Colombian coffee from former rebel territory stands out at auction
THE STEEP mud track to Astrid Medina’s farm in the Andes traces the tragedies of Colombian life — and its potential.
Four miles outside the town of Planadas, a statue of the Virgin Mary marks the spot where her mother and brother were swept by a landslide into the river below. Further on, the road winds past a cross where her father, a community leader, was ordered from a bus and shot by Marxist guerrillas.
Beyond that, 1,800 meters (5,900 feet) above sea level, lies Medina’s Buenavista farm, and the best coffee beans in the country, according to a panel of international judges.
“Our secret is the local environment. And there’s also an element of luck, plus the hard work,” Ms. Medina said of the award in an April 19 interview at her home. “We may have the best coffee but we’re still lacking a lot.”
Coffee produced by Medina and runners- up in Colombia’s 2015 Cup of Excellence competition held last month was auctioned Thursday, as the country seeks to tap strong demand for so- called specialty coffees.
Medina’s coffee sold for a total of $36,062, or $14.50 per pound (0.45 kilogram), more than ten times the price commanded by Arabica on the ICE Futures US exchange in New York. The top bidder was Colombian company Banexport, Lindsay Amor from the Alliance for Coffee Excellence said by phone from Portland, Oregon.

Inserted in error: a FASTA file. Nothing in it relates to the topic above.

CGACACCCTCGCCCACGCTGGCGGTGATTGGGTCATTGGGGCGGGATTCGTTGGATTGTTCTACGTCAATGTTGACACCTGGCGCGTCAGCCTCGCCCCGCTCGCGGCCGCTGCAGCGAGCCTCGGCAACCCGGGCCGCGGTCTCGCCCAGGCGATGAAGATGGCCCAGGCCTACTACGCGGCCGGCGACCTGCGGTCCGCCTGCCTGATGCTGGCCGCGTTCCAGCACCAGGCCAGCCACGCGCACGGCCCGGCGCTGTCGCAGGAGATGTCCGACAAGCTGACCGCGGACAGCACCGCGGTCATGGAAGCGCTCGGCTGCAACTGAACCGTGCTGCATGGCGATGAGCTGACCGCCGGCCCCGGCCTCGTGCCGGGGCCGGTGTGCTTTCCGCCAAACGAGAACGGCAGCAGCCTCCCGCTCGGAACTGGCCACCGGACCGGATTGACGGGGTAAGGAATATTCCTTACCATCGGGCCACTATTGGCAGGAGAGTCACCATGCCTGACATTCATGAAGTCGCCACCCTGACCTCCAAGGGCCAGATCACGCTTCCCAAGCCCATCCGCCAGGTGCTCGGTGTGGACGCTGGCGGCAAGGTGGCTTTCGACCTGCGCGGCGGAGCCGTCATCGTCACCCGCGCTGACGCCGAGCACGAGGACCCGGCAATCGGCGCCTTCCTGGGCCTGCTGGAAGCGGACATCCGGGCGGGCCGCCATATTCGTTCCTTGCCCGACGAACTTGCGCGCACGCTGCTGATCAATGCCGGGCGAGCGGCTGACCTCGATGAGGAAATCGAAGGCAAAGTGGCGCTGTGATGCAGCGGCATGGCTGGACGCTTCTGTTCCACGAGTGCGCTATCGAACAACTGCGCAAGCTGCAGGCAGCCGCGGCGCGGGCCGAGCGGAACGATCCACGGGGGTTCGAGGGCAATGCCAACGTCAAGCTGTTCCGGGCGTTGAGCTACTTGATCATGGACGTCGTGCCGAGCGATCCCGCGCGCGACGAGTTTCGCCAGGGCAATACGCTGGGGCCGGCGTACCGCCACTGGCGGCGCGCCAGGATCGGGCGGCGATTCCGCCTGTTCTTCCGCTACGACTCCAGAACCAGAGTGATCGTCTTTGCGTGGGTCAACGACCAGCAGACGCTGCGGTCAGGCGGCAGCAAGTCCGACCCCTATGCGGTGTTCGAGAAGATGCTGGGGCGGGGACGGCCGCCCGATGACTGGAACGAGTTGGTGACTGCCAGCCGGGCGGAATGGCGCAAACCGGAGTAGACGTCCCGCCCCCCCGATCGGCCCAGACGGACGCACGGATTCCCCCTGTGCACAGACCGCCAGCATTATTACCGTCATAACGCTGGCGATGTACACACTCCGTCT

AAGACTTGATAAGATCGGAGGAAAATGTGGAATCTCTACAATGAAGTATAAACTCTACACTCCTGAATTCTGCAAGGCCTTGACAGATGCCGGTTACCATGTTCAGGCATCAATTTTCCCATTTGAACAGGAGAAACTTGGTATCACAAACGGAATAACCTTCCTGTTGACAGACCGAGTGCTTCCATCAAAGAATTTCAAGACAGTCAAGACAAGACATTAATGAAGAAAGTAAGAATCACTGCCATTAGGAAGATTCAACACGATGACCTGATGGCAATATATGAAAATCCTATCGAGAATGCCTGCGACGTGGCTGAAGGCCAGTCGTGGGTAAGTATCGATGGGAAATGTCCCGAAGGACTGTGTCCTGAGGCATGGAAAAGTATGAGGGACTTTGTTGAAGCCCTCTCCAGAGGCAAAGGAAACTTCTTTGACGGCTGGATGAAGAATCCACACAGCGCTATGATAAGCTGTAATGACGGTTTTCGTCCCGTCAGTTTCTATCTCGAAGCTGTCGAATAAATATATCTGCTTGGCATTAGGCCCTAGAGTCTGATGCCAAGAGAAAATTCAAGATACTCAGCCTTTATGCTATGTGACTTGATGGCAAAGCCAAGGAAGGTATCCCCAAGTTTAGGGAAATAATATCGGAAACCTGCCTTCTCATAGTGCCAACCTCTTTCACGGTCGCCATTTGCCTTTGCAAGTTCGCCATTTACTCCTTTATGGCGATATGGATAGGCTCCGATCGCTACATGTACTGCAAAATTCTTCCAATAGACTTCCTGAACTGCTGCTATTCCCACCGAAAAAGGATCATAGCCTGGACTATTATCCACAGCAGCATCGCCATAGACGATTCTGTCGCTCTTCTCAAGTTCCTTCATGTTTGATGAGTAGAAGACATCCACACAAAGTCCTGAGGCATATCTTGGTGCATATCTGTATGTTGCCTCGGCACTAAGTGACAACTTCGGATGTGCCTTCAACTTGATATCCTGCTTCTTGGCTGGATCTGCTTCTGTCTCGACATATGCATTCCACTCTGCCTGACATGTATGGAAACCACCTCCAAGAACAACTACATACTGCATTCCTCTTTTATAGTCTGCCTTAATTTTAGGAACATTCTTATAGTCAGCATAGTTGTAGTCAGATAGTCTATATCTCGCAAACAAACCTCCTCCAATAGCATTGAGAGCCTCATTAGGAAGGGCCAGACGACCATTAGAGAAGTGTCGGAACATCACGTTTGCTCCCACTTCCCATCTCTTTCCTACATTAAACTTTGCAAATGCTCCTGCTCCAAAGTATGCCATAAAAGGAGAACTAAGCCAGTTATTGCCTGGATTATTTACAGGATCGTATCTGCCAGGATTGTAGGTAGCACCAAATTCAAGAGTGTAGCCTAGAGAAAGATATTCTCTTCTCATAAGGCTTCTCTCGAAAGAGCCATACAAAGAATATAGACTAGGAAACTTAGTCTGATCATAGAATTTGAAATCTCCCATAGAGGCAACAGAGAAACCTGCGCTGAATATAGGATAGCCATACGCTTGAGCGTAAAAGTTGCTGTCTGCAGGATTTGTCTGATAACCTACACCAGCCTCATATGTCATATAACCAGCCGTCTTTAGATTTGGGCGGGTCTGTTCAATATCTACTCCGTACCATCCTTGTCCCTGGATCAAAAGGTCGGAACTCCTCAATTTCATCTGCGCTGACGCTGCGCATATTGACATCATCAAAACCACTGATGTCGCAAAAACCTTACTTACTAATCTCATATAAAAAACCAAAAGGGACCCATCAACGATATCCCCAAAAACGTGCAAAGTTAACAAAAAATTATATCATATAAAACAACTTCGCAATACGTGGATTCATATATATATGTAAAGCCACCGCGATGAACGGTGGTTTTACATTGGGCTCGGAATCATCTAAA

Colombia’s National Federation of Coffee Growers says it wants to increase sales of the added- value coffees to 70% of total exports by 2020, from 35% currently.
Organic, Fairtrade and Rainforest Alliance coffees all command higher prices than regular Colombian coffee, which itself trades at a premium over other grades on world markets.
Buenavista’s winning beans have medium- high acidity, a creamy body with sweet and fruity notes, according to judges who gave it 90 points out of a maximum 100 on March 13.
Companies including Starbucks Corp. and Caravela Coffee LLC have visited the area, which this year produced six of the top 20 entries.
“Many farmers here are using the best agricultural practices,” Manuel Salas, an agronomist and local federation representative, said this month. “Geography and vegetation also play a big part. There’s an abundance of clean water and rich soil, with lots of citrus and cedar trees.” —
CLOSE up of coffee beans seen during a Colombian coffee Expo.